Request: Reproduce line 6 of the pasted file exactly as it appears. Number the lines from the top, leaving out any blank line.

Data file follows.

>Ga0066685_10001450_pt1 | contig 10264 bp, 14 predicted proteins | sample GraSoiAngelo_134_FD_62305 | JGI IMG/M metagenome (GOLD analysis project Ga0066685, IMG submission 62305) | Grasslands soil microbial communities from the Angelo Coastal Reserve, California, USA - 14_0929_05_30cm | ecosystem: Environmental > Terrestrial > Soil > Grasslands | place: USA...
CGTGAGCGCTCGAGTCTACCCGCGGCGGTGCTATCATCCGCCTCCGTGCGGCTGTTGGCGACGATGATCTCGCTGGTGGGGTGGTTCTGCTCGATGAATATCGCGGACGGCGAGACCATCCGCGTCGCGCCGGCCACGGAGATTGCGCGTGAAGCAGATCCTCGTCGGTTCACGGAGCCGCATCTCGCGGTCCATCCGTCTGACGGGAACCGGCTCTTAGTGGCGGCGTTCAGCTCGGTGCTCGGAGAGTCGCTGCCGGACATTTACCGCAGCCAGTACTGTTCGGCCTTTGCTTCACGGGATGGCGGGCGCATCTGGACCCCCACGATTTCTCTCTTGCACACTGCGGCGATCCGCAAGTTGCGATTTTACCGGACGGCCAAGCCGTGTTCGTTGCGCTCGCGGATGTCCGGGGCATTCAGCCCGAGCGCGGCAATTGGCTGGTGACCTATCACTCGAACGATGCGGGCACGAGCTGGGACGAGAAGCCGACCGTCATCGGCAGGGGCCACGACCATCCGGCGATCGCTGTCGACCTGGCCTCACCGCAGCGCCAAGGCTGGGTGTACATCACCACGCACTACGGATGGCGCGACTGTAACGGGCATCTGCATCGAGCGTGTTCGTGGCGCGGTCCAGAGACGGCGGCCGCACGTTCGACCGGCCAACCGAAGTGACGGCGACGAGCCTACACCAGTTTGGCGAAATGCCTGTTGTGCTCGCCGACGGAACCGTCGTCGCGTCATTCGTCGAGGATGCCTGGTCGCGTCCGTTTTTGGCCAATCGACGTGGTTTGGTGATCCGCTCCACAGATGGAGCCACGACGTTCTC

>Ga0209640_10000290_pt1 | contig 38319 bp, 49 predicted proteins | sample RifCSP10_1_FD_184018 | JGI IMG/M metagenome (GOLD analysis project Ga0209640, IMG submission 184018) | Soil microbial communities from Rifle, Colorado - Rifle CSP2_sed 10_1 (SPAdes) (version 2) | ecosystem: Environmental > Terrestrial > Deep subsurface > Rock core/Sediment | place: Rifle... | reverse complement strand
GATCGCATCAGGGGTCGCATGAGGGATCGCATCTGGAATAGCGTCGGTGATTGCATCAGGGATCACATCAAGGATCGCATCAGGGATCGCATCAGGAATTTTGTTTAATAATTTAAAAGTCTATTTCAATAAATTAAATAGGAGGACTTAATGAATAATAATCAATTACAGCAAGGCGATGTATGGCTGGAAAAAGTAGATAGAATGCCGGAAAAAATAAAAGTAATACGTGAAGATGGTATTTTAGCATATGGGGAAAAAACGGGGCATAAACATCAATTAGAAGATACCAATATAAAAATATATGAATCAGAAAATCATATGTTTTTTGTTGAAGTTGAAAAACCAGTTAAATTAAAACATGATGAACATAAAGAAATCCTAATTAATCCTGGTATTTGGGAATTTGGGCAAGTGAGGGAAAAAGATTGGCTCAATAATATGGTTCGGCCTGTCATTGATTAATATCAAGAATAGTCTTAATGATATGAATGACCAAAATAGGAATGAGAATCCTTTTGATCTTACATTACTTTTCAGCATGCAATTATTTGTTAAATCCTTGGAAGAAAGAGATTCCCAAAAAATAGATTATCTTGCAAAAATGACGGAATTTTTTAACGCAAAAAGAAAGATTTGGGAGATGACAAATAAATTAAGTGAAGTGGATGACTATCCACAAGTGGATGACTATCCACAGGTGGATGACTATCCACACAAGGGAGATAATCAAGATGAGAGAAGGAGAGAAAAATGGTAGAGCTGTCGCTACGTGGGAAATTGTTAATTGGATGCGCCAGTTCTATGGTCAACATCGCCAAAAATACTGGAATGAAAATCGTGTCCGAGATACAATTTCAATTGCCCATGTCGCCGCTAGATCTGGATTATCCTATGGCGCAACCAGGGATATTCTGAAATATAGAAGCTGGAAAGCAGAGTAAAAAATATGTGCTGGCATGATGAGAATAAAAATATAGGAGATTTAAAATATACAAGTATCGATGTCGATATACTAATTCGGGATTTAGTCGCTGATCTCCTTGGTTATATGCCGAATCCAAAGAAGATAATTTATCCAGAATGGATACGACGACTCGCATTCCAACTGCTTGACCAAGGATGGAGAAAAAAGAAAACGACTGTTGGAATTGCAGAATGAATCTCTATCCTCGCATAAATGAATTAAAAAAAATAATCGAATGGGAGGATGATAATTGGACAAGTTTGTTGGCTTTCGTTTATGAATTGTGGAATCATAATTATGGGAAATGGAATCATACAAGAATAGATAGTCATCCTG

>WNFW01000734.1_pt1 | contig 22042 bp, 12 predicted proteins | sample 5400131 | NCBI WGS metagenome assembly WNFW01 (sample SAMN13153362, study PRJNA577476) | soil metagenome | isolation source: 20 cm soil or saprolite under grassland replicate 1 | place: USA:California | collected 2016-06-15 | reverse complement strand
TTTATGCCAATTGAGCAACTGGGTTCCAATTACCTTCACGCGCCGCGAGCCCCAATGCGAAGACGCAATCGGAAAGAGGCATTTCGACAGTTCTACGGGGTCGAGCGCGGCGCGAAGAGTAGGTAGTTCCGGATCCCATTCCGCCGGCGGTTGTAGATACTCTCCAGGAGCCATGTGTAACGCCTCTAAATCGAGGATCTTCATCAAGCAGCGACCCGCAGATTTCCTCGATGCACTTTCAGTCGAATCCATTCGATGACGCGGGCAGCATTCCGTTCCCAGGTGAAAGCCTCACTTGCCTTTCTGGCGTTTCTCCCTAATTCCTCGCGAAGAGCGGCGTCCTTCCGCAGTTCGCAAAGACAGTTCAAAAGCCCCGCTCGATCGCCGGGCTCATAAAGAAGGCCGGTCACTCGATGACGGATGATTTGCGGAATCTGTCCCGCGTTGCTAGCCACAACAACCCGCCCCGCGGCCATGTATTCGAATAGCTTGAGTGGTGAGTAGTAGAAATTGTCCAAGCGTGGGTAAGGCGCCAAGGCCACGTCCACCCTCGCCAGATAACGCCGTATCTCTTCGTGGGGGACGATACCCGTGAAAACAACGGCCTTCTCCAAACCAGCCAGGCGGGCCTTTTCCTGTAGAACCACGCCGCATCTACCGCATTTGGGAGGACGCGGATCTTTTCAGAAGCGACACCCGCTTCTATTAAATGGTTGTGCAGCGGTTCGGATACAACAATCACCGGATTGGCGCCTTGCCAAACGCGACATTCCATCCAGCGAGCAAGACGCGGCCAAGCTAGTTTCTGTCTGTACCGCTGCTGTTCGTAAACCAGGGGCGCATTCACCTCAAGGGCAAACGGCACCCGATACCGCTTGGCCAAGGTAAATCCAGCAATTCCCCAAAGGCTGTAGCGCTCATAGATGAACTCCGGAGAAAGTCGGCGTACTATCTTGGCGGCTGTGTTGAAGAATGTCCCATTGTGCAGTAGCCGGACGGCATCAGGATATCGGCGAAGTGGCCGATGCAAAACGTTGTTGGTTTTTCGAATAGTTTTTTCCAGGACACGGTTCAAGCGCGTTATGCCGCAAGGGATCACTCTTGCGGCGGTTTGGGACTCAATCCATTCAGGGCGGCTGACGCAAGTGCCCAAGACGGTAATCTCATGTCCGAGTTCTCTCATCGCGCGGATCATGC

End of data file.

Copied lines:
TTTATGCCAATTGAGCAACTGGGTTCCAATTACCTTCACGCGCCGCGAGCCCCAATGCGAAGACGCAATCGGAAAGAGGCATTTCGACAGTTCTACGGGGTCGAGCGCGGCGCGAAGAGTAGGTAGTTCCGGATCCCATTCCGCCGGCGGTTGTAGATACTCTCCAGGAGCCATGTGTAACGCCTCTAAATCGAGGATCTTCATCAAGCAGCGACCCGCAGATTTCCTCGATGCACTTTCAGTCGAATCCATTCGATGACGCGGGCAGCATTCCGTTCCCAGGTGAAAGCCTCACTTGCCTTTCTGGCGTTTCTCCCTAATTCCTCGCGAAGAGCGGCGTCCTTCCGCAGTTCGCAAAGACAGTTCAAAAGCCCCGCTCGATCGCCGGGCTCATAAAGAAGGCCGGTCACTCGATGACGGATGATTTGCGGAATCTGTCCCGCGTTGCTAGCCACAACAACCCGCCCCGCGGCCATGTATTCGAATAGCTTGAGTGGTGAGTAGTAGAAATTGTCCAAGCGTGGGTAAGGCGCCAAGGCCACGTCCACCCTCGCCAGATAACGCCGTATCTCTTCGTGGGGGACGATACCCGTGAAAACAACGGCCTTCTCCAAACCAGCCAGGCGGGCCTTTTCCTGTAGAACCACGCCGCATCTACCGCATTTGGGAGGACGCGGATCTTTTCAGAAGCGACACCCGCTTCTATTAAATGGTTGTGCAGCGGTTCGGATACAACAATCACCGGATTGGCGCCTTGCCAAACGCGACATTCCATCCAGCGAGCAAGACGCGGCCAAGCTAGTTTCTGTCTGTACCGCTGCTGTTCGTAAACCAGGGGCGCATTCACCTCAAGGGCAAACGGCACCCGATACCGCTTGGCCAAGGTAAATCCAGCAATTCCCCAAAGGCTGTAGCGCTCATAGATGAACTCCGGAGAAAGTCGGCGTACTATCTTGGCGGCTGTGTTGAAGAATGTCCCATTGTGCAGTAGCCGGACGGCATCAGGATATCGGCGAAGTGGCCGATGCAAAACGTTGTTGGTTTTTCGAATAGTTTTTTCCAGGACACGGTTCAAGCGCGTTATGCCGCAAGGGATCACTCTTGCGGCGGTTTGGGACTCAATCCATTCAGGGCGGCTGACGCAAGTGCCCAAGACGGTAATCTCATGTCCGAGTTCTCTCATCGCGCGGATCATGC